At the Special Olympics 2014 USA Games in New Jersey, participants were lauded for their dedication and teamwork — and First Student Location Manager Ursula Rinas used these same terms to describe the transportation professionals who worked nonstop to get the athletes, coaches and spectators where they needed to be.
Rinas said bus drivers from five locations transported more than 10,000 participants, including 4,700 athletes, on yellow buses to a dozen venues in the Lawrenceville and Princeton areas from June 14 to 20. Shuttle service was provided 12 to 15 hours a day, with drivers and dispatchers working shifts between their regular school runs.
She explained they were still operating their public-school routes because additional days were tacked onto the school year to replace lost snow days. School ended June 20, which was a week to two weeks later than usual, depending on the district.
“The drivers would do their school run, come over to help and then go back to finish their run,” she told STN. “I had to be there from morning till night all seven days just because I wanted to be. I wouldn’t have missed this for the world.”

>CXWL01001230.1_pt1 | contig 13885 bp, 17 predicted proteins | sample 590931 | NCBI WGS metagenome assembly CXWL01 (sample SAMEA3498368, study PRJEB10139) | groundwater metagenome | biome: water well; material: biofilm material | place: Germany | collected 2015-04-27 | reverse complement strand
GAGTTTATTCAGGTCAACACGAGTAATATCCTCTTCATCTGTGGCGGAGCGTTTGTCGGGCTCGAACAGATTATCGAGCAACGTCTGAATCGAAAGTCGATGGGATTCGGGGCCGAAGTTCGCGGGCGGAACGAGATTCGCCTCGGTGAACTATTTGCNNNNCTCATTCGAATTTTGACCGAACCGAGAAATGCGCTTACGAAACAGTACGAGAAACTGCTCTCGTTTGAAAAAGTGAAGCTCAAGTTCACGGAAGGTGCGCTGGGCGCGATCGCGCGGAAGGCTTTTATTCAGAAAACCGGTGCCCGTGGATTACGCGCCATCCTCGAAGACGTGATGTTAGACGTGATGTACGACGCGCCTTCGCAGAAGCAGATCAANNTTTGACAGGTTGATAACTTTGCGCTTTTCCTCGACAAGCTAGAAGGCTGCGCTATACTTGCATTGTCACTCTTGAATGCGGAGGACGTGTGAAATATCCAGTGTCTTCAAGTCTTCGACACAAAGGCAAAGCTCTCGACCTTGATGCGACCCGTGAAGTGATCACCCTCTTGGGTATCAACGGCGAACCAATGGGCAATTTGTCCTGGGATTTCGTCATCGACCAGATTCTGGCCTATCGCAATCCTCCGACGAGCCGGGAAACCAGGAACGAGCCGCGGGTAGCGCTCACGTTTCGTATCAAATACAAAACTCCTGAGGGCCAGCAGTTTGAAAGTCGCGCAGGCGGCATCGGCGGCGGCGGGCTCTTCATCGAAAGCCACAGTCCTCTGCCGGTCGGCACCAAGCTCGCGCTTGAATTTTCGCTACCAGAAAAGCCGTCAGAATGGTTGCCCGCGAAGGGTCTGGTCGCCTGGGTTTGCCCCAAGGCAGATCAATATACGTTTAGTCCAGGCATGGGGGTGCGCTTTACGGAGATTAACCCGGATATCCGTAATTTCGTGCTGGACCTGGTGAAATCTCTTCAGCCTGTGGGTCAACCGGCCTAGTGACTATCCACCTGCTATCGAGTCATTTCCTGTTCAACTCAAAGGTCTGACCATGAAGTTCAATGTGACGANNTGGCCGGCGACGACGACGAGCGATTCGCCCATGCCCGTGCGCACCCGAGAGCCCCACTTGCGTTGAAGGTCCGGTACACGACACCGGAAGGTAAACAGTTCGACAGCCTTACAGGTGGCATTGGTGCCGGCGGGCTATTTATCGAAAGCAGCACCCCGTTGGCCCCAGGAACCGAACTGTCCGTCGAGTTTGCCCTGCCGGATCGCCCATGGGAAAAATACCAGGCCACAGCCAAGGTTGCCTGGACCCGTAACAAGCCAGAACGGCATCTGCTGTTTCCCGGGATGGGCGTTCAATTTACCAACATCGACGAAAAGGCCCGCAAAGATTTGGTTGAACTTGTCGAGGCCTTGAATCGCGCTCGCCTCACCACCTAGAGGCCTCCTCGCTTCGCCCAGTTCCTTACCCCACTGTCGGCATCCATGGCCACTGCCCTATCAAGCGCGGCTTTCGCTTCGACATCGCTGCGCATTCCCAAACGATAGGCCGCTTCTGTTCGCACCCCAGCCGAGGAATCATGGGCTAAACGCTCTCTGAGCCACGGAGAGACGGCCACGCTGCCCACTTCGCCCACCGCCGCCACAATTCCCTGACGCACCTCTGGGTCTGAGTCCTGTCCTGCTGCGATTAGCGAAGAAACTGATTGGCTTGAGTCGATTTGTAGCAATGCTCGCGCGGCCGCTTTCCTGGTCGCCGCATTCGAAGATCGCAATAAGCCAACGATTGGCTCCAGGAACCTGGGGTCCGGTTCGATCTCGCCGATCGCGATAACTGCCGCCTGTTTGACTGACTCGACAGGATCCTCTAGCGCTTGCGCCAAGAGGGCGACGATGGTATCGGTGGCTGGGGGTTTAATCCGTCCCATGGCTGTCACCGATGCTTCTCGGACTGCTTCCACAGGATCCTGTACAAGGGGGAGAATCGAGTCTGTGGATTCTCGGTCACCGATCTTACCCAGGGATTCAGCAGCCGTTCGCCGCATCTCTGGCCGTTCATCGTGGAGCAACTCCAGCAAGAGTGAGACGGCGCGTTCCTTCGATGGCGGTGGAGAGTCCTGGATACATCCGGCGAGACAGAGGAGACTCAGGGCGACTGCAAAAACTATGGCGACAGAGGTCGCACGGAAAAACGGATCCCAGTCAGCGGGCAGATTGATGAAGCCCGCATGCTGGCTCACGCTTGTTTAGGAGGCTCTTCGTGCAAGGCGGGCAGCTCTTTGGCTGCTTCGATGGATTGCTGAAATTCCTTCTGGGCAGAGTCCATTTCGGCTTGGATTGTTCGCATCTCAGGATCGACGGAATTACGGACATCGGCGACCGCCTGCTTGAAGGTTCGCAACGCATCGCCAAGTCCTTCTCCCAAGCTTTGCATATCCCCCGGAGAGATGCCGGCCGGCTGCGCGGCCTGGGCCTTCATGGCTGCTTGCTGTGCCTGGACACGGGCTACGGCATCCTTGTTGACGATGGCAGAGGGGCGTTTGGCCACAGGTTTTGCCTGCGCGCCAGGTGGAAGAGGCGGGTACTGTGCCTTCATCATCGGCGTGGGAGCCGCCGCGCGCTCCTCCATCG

Rinas, who has worked at First Student for more than two years, has seen a lot during her nearly three decades in transportation, but emphasized this opportunity truly changed her perspective.
“It was such an inspiration for me to watch these athletes who were so focused on achieving a gold medal. It makes you reflect on your own life. These kids are not only focused on winning but also on participating and being part of a team. It makes you think: How can I be a better person?” she said, adding that her bus drivers are still abuzz about the athletes and still wearing the state pins some children gave them out of gratitude for their service.
Rinas recalled one young athlete who expressed concern about how busy she was making sure everything ran smoothly. “Emily kept coming up to me, more worried about me being on my feet all day. I was walking back and forth, loading the vehicles, and she came over, touched me on the arm and said, ‘Are you okay? Do you need some aspirin?’ It was so kind,” she said.
The girl was not alone in appreciating the magnitude of this event, which required 125 buses just for the closing ceremonies at the Sun National Center in Trenton, N.J. (pictured, at top). The ever-humble Rinas said that she and the rest of the team barely had a month to figure out how to plan and implement transportation to all the different venues.
“As the plans were developed, more venues came on board and the Special Olympics Committee created their program, so we adjusted with them, she continued. “Like with all transportation systems, you have to tweak it to make it work, but we were ready to rock-and-roll on day one.”